WALNUT CREEK, CA - An enhanced version of Phytozome.net, a web portal for comparative plant genomics geared to advance biofuel, food, feed, and fiber research, has been released by the U.S. Department of Energy (DOE) Joint Genome Institute (JGI).
Phytozome provides a central "hub" for web access to a rapidly growing number of plant genomes, and includes tools for visualization of plant genomes and associated annotations, sequence analysis, and bulk, as well as targeted, plant data retrieval. The gene families available in Phytozome, defined at several evolutionarily significant epochs, provide a framework for the transfer of functional information to important biofuel and agricultural crops from model plant systems, as well as allowing users to explore land plant evolution.
The 4.0 release of Phytozome now spans fourteen plant genomes, including eight that have been sequenced at the DOE JGI:
- Populus trichocarpa, the black cottonwood tree, the first tree sequenced and being explored as a feedstock for a new generation of cellulosic biofuels.
- Sorghum bicolor, a drought-tolerant grass and the second most prevalent biofuels crop in the U.S.
- Soybean (Glycine max), the number two U.S. crop in both harvested acreage and sales and the principal source of biodiesel, a renewable, alternative fuel with the highest energy content of any current alternative fuel.
- Chlamydomonas reinhardtii, a single-celled green alga, a powerful model system for the study of photosynthesis and source of hundreds of genes associated with carbon dioxide capture and generation of biomass.
- Brachypodium distachyon, a temperate wild grass and model plant for temperate grasses and herbaceous energy crops.
- Arabidopsis lyrata, a close relative of the model plant Arabidopis thaliana and a reference genome shedding light on the genetics, physiology, development, and structure of plants in general and how they respond to disease and environmental stress.
- Physcomitrella patens, a moss widely recognized as an experimental organism of choice not only for basic molecular, cytological, and developmental questions in plant biology, but also as a key link in understanding plant genome evolution.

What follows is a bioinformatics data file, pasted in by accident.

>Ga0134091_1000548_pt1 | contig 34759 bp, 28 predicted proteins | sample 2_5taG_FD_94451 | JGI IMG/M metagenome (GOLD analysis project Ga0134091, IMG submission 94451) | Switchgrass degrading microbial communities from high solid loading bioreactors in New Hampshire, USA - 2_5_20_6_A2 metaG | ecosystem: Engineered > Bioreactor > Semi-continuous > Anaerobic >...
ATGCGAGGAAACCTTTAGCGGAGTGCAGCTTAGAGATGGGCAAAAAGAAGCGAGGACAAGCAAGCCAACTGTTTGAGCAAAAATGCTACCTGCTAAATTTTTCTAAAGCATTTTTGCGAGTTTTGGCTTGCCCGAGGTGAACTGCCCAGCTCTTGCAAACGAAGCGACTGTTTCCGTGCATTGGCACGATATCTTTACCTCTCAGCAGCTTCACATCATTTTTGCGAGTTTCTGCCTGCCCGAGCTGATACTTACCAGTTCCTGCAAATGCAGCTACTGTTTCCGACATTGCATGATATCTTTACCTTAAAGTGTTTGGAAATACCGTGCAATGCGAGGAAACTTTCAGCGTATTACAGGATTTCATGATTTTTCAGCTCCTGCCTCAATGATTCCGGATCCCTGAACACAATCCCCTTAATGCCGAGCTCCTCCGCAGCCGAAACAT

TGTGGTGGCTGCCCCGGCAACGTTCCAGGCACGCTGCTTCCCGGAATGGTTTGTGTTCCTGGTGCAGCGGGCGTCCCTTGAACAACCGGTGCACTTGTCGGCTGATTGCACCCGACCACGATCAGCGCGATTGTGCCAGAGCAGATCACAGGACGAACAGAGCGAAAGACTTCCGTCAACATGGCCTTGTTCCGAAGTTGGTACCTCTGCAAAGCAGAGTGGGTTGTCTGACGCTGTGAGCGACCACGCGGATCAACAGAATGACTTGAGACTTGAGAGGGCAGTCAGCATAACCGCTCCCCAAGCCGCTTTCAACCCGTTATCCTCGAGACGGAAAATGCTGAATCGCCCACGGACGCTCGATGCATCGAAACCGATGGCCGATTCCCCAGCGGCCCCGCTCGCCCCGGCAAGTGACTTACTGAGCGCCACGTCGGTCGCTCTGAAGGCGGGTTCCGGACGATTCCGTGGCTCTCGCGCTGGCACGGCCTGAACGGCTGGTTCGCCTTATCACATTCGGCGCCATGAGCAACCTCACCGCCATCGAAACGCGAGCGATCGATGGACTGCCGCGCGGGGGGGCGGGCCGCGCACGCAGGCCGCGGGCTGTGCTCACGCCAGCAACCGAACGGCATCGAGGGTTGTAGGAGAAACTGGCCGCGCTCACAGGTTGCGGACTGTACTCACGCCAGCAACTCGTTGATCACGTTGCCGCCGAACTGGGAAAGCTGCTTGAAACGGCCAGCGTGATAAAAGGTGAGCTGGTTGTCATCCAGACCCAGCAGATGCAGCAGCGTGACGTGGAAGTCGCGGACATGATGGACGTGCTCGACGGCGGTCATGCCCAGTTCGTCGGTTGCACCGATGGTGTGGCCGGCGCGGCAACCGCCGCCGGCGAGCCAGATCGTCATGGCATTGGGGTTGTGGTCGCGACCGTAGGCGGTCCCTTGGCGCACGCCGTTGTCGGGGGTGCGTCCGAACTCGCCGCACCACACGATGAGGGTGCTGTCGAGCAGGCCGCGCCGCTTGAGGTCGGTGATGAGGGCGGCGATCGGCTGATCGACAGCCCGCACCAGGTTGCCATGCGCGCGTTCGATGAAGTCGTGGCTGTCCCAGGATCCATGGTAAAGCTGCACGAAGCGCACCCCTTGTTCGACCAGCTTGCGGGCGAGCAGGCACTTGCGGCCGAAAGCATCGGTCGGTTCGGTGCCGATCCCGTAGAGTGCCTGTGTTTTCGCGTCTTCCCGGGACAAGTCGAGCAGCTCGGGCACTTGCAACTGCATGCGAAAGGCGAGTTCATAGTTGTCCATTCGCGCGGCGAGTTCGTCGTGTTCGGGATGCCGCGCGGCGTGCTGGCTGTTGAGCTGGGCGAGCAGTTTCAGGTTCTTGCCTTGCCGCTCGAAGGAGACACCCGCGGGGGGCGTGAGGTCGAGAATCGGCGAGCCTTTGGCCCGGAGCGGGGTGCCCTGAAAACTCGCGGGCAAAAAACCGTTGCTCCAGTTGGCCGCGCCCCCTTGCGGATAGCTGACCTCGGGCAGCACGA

- Selaginella moellendorffii, a spikemoss with a compact genome that is helping to define an ancient core of genes common to all vascular plants.
Phytozome also includes the completed sequences of rice, papaya, grape, Medicago (the genus which includes alfalfa as a member), Arabidopsis thaliana, as well as maize bacterial artificial chromosome (BAC) sequences from the Maize Genome Sequencing Project (http://www.maizesequence.org).
Phytozome, accessible to the public at www.phytozome.net, is a collaboration between scientists at the DOE JGI, Lawrence Berkeley National Laboratory, and the University of California, Berkeley Center for Integrative Genomics. It was developed with funding from the Department of Energy, the National Science Foundation, the National Institutes of Health, and the Gordon and Betty Moore Foundation.
The U.S. Department of Energy Joint Genome Institute, supported by DOE's Office of Science, is committed to advancing genomics in support of DOE missions related to clean energy generation and environmental characterization and cleanup. DOE JGI, headquartered in Walnut Creek, Calif., provides integrated high-throughput sequencing and computational analysis that enable systems-based scientific approaches to these challenges. Additional information about DOE JGI can be found at: http://www.jgi.doe.gov/.